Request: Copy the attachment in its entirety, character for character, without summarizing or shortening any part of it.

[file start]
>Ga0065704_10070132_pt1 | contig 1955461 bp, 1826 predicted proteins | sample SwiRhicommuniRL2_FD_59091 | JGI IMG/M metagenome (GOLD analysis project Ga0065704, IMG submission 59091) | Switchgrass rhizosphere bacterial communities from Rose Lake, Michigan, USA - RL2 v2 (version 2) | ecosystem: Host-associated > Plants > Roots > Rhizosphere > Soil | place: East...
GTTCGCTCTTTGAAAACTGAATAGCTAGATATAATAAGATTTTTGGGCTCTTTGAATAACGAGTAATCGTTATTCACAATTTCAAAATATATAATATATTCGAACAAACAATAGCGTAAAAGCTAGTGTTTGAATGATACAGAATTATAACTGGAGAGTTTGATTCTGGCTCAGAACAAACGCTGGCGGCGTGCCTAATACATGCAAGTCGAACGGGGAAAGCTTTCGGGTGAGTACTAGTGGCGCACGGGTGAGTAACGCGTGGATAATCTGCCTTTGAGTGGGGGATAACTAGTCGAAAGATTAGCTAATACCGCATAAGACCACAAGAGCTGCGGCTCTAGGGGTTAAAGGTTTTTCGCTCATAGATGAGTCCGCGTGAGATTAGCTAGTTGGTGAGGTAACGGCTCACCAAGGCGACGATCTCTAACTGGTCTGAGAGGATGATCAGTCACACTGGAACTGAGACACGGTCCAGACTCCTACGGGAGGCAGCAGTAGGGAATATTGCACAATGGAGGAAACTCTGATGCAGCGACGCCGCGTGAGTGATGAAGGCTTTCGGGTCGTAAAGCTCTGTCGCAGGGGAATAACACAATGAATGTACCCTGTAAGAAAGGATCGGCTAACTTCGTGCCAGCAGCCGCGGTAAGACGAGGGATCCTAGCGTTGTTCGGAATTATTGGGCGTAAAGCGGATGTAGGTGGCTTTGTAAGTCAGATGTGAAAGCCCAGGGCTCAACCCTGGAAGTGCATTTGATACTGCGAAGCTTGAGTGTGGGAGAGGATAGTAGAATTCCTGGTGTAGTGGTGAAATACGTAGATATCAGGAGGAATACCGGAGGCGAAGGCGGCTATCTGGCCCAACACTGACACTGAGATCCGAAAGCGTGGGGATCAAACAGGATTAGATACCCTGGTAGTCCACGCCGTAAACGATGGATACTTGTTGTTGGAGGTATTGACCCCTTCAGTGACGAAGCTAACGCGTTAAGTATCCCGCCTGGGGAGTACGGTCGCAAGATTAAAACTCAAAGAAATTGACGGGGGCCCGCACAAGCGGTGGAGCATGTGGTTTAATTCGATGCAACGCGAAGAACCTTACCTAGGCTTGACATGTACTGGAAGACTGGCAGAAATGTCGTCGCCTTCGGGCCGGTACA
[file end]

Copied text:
>Ga0065704_10070132_pt1 | contig 1955461 bp, 1826 predicted proteins | sample SwiRhicommuniRL2_FD_59091 | JGI IMG/M metagenome (GOLD analysis project Ga0065704, IMG submission 59091) | Switchgrass rhizosphere bacterial communities from Rose Lake, Michigan, USA - RL2 v2 (version 2) | ecosystem: Host-associated > Plants > Roots > Rhizosphere > Soil | place: East...
GTTCGCTCTTTGAAAACTGAATAGCTAGATATAATAAGATTTTTGGGCTCTTTGAATAACGAGTAATCGTTATTCACAATTTCAAAATATATAATATATTCGAACAAACAATAGCGTAAAAGCTAGTGTTTGAATGATACAGAATTATAACTGGAGAGTTTGATTCTGGCTCAGAACAAACGCTGGCGGCGTGCCTAATACATGCAAGTCGAACGGGGAAAGCTTTCGGGTGAGTACTAGTGGCGCACGGGTGAGTAACGCGTGGATAATCTGCCTTTGAGTGGGGGATAACTAGTCGAAAGATTAGCTAATACCGCATAAGACCACAAGAGCTGCGGCTCTAGGGGTTAAAGGTTTTTCGCTCATAGATGAGTCCGCGTGAGATTAGCTAGTTGGTGAGGTAACGGCTCACCAAGGCGACGATCTCTAACTGGTCTGAGAGGATGATCAGTCACACTGGAACTGAGACACGGTCCAGACTCCTACGGGAGGCAGCAGTAGGGAATATTGCACAATGGAGGAAACTCTGATGCAGCGACGCCGCGTGAGTGATGAAGGCTTTCGGGTCGTAAAGCTCTGTCGCAGGGGAATAACACAATGAATGTACCCTGTAAGAAAGGATCGGCTAACTTCGTGCCAGCAGCCGCGGTAAGACGAGGGATCCTAGCGTTGTTCGGAATTATTGGGCGTAAAGCGGATGTAGGTGGCTTTGTAAGTCAGATGTGAAAGCCCAGGGCTCAACCCTGGAAGTGCATTTGATACTGCGAAGCTTGAGTGTGGGAGAGGATAGTAGAATTCCTGGTGTAGTGGTGAAATACGTAGATATCAGGAGGAATACCGGAGGCGAAGGCGGCTATCTGGCCCAACACTGACACTGAGATCCGAAAGCGTGGGGATCAAACAGGATTAGATACCCTGGTAGTCCACGCCGTAAACGATGGATACTTGTTGTTGGAGGTATTGACCCCTTCAGTGACGAAGCTAACGCGTTAAGTATCCCGCCTGGGGAGTACGGTCGCAAGATTAAAACTCAAAGAAATTGACGGGGGCCCGCACAAGCGGTGGAGCATGTGGTTTAATTCGATGCAACGCGAAGAACCTTACCTAGGCTTGACATGTACTGGAAGACTGGCAGAAATGTCGTCGCCTTCGGGCCGGTACA